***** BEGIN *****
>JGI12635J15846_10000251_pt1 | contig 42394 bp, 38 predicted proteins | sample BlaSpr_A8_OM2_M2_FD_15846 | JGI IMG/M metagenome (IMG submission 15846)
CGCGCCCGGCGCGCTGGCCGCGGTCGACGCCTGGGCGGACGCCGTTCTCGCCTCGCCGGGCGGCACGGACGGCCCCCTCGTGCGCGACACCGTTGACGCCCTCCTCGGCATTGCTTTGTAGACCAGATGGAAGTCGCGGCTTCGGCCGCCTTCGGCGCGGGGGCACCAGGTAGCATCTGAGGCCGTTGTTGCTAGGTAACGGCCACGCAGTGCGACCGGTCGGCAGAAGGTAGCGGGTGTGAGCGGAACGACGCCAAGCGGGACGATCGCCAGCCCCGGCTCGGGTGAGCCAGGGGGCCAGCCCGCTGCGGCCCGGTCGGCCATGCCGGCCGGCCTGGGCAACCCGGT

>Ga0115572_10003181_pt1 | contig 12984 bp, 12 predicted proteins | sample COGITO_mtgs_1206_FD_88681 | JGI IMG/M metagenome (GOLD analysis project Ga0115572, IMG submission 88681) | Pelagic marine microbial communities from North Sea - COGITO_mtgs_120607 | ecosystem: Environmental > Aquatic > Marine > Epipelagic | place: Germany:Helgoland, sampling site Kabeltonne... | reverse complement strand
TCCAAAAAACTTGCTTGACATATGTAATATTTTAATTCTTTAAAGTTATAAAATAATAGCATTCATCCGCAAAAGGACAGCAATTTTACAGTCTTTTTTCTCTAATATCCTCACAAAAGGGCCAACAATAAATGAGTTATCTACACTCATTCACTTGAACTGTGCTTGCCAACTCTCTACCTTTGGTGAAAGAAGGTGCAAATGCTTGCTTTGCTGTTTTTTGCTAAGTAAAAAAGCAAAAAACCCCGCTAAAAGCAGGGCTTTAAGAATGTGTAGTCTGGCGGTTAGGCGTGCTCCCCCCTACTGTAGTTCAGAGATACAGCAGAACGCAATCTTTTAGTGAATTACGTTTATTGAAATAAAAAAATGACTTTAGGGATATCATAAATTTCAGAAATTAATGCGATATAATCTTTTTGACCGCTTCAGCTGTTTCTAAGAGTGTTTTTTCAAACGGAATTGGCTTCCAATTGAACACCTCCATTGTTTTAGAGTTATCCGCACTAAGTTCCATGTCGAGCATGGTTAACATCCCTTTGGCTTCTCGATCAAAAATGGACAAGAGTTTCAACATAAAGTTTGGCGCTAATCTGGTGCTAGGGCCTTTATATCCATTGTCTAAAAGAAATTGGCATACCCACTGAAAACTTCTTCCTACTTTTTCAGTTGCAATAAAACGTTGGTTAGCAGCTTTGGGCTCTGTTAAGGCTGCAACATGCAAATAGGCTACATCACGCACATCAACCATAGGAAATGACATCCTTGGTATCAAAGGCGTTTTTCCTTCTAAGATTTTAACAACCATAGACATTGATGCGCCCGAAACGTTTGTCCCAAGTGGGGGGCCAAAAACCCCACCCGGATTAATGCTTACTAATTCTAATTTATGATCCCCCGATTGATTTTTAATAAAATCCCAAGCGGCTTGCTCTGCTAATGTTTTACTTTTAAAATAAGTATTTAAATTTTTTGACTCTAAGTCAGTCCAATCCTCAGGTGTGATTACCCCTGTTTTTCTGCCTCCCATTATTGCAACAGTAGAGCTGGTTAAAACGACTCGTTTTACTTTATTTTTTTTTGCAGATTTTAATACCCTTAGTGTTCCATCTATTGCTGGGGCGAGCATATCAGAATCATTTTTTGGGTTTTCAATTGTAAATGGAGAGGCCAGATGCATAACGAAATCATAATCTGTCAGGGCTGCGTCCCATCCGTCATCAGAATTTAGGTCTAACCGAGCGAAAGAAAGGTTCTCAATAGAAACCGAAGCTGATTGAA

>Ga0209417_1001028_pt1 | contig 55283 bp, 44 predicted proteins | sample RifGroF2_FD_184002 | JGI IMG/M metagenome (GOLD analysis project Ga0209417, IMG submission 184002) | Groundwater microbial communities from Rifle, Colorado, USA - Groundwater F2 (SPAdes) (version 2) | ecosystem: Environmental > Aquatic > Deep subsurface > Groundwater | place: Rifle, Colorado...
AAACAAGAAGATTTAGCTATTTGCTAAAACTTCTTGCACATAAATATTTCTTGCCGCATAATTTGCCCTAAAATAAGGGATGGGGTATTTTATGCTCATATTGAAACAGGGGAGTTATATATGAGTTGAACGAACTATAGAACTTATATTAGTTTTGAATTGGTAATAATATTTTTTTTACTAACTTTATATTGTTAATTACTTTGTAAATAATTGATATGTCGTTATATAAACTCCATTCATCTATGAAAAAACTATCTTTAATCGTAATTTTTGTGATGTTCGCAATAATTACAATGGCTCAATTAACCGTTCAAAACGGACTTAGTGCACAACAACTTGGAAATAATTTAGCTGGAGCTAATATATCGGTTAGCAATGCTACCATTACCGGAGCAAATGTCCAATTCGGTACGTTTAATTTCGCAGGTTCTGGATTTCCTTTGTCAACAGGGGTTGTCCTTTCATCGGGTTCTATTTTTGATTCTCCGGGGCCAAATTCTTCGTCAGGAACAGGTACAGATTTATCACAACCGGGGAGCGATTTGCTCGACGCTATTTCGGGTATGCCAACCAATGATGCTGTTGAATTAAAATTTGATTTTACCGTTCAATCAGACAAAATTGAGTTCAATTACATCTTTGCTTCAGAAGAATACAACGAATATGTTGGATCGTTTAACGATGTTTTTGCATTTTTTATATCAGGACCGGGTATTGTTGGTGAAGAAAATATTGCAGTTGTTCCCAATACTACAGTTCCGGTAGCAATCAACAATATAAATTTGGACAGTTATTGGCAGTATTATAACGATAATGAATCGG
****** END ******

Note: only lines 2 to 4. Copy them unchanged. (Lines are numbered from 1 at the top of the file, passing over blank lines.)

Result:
CGCGCCCGGCGCGCTGGCCGCGGTCGACGCCTGGGCGGACGCCGTTCTCGCCTCGCCGGGCGGCACGGACGGCCCCCTCGTGCGCGACACCGTTGACGCCCTCCTCGGCATTGCTTTGTAGACCAGATGGAAGTCGCGGCTTCGGCCGCCTTCGGCGCGGGGGCACCAGGTAGCATCTGAGGCCGTTGTTGCTAGGTAACGGCCACGCAGTGCGACCGGTCGGCAGAAGGTAGCGGGTGTGAGCGGAACGACGCCAAGCGGGACGATCGCCAGCCCCGGCTCGGGTGAGCCAGGGGGCCAGCCCGCTGCGGCCCGGTCGGCCATGCCGGCCGGCCTGGGCAACCCGGT

>Ga0115572_10003181_pt1 | contig 12984 bp, 12 predicted proteins | sample COGITO_mtgs_1206_FD_88681 | JGI IMG/M metagenome (GOLD analysis project Ga0115572, IMG submission 88681) | Pelagic marine microbial communities from North Sea - COGITO_mtgs_120607 | ecosystem: Environmental > Aquatic > Marine > Epipelagic | place: Germany:Helgoland, sampling site Kabeltonne... | reverse complement strand
TCCAAAAAACTTGCTTGACATATGTAATATTTTAATTCTTTAAAGTTATAAAATAATAGCATTCATCCGCAAAAGGACAGCAATTTTACAGTCTTTTTTCTCTAATATCCTCACAAAAGGGCCAACAATAAATGAGTTATCTACACTCATTCACTTGAACTGTGCTTGCCAACTCTCTACCTTTGGTGAAAGAAGGTGCAAATGCTTGCTTTGCTGTTTTTTGCTAAGTAAAAAAGCAAAAAACCCCGCTAAAAGCAGGGCTTTAAGAATGTGTAGTCTGGCGGTTAGGCGTGCTCCCCCCTACTGTAGTTCAGAGATACAGCAGAACGCAATCTTTTAGTGAATTACGTTTATTGAAATAAAAAAATGACTTTAGGGATATCATAAATTTCAGAAATTAATGCGATATAATCTTTTTGACCGCTTCAGCTGTTTCTAAGAGTGTTTTTTCAAACGGAATTGGCTTCCAATTGAACACCTCCATTGTTTTAGAGTTATCCGCACTAAGTTCCATGTCGAGCATGGTTAACATCCCTTTGGCTTCTCGATCAAAAATGGACAAGAGTTTCAACATAAAGTTTGGCGCTAATCTGGTGCTAGGGCCTTTATATCCATTGTCTAAAAGAAATTGGCATACCCACTGAAAACTTCTTCCTACTTTTTCAGTTGCAATAAAACGTTGGTTAGCAGCTTTGGGCTCTGTTAAGGCTGCAACATGCAAATAGGCTACATCACGCACATCAACCATAGGAAATGACATCCTTGGTATCAAAGGCGTTTTTCCTTCTAAGATTTTAACAACCATAGACATTGATGCGCCCGAAACGTTTGTCCCAAGTGGGGGGCCAAAAACCCCACCCGGATTAATGCTTACTAATTCTAATTTATGATCCCCCGATTGATTTTTAATAAAATCCCAAGCGGCTTGCTCTGCTAATGTTTTACTTTTAAAATAAGTATTTAAATTTTTTGACTCTAAGTCAGTCCAATCCTCAGGTGTGATTACCCCTGTTTTTCTGCCTCCCATTATTGCAACAGTAGAGCTGGTTAAAACGACTCGTTTTACTTTATTTTTTTTTGCAGATTTTAATACCCTTAGTGTTCCATCTATTGCTGGGGCGAGCATATCAGAATCATTTTTTGGGTTTTCAATTGTAAATGGAGAGGCCAGATGCATAACGAAATCATAATCTGTCAGGGCTGCGTCCCATCCGTCATCAGAATTTAGGTCTAACCGAGCGAAAGAAAGGTTCTCAATAGAAACCGAAGCTGATTGAA